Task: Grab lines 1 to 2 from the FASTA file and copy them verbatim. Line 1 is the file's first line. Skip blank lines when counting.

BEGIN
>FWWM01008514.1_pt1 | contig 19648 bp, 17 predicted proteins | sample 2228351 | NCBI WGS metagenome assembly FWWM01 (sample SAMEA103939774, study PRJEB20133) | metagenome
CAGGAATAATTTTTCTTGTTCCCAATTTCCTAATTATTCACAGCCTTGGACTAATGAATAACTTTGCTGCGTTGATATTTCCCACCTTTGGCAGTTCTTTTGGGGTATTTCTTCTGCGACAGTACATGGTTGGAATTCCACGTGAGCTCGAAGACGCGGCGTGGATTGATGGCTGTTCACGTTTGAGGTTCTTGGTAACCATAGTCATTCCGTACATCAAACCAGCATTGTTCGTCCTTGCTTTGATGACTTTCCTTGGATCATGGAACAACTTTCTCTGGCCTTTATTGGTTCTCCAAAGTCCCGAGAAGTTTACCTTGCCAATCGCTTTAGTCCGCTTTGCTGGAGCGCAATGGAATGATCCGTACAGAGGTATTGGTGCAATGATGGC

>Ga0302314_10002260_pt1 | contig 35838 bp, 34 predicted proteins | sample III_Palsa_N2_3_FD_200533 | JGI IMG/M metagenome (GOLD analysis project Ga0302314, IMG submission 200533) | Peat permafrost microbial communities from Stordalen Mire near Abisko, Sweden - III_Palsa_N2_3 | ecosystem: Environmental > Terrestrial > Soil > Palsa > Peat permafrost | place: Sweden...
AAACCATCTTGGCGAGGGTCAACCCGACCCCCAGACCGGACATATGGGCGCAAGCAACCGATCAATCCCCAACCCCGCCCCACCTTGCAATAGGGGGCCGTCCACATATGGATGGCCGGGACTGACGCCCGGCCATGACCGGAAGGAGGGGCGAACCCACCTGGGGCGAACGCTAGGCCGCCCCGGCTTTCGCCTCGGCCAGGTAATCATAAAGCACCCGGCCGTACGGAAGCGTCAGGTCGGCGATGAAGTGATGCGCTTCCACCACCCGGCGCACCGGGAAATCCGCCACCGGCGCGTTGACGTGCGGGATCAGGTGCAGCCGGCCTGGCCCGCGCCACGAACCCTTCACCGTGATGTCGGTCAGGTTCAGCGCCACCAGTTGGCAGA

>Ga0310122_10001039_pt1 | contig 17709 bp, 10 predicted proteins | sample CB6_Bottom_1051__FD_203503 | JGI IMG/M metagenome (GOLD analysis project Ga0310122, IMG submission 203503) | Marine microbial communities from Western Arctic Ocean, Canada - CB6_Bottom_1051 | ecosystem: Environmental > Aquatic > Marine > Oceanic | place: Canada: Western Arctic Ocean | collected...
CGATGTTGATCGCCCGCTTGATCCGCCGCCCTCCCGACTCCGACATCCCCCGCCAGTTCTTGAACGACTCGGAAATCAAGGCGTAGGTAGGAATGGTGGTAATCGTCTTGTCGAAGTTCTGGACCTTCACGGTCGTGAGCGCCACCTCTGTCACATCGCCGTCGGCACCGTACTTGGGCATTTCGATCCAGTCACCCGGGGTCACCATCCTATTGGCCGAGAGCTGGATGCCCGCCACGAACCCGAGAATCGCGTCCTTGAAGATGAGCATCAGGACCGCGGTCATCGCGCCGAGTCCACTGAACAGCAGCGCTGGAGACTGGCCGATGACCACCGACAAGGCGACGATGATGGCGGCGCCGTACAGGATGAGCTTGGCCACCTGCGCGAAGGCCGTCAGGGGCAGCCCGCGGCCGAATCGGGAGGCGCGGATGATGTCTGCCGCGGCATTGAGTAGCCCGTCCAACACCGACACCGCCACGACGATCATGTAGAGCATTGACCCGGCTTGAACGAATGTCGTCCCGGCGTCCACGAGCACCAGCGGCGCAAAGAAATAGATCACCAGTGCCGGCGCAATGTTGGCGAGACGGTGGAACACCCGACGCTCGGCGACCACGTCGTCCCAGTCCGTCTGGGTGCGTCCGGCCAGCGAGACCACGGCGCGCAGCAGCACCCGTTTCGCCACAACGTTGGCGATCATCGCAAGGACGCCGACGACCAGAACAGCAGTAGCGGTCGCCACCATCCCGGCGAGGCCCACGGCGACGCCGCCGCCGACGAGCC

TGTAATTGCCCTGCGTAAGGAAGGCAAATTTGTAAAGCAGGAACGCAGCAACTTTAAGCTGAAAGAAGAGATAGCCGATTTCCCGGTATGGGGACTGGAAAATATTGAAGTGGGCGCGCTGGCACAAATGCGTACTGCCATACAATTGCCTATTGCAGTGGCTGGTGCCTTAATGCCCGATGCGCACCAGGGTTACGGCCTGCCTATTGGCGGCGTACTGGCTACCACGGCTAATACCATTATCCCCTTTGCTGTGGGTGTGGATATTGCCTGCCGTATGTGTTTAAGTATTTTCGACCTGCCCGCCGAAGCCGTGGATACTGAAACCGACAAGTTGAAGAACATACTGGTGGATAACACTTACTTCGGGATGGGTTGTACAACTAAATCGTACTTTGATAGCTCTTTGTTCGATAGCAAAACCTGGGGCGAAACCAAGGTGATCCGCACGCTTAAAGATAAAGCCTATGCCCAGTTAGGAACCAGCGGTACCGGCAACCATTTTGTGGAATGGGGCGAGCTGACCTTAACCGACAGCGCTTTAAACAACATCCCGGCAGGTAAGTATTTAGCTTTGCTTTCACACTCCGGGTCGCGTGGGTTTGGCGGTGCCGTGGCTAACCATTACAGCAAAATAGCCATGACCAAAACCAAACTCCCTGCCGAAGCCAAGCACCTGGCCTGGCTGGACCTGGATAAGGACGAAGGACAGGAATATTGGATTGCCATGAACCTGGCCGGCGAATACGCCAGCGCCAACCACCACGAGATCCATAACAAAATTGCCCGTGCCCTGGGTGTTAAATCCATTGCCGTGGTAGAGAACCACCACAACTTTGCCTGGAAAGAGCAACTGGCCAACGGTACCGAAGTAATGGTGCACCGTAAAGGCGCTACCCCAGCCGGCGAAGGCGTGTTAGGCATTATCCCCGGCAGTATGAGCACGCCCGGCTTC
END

>FWWM01008514.1_pt1 | contig 19648 bp, 17 predicted proteins | sample 2228351 | NCBI WGS metagenome assembly FWWM01 (sample SAMEA103939774, study PRJEB20133) | metagenome
CAGGAATAATTTTTCTTGTTCCCAATTTCCTAATTATTCACAGCCTTGGACTAATGAATAACTTTGCTGCGTTGATATTTCCCACCTTTGGCAGTTCTTTTGGGGTATTTCTTCTGCGACAGTACATGGTTGGAATTCCACGTGAGCTCGAAGACGCGGCGTGGATTGATGGCTGTTCACGTTTGAGGTTCTTGGTAACCATAGTCATTCCGTACATCAAACCAGCATTGTTCGTCCTTGCTTTGATGACTTTCCTTGGATCATGGAACAACTTTCTCTGGCCTTTATTGGTTCTCCAAAGTCCCGAGAAGTTTACCTTGCCAATCGCTTTAGTCCGCTTTGCTGGAGCGCAATGGAATGATCCGTACAGAGGTATTGGTGCAATGATGGC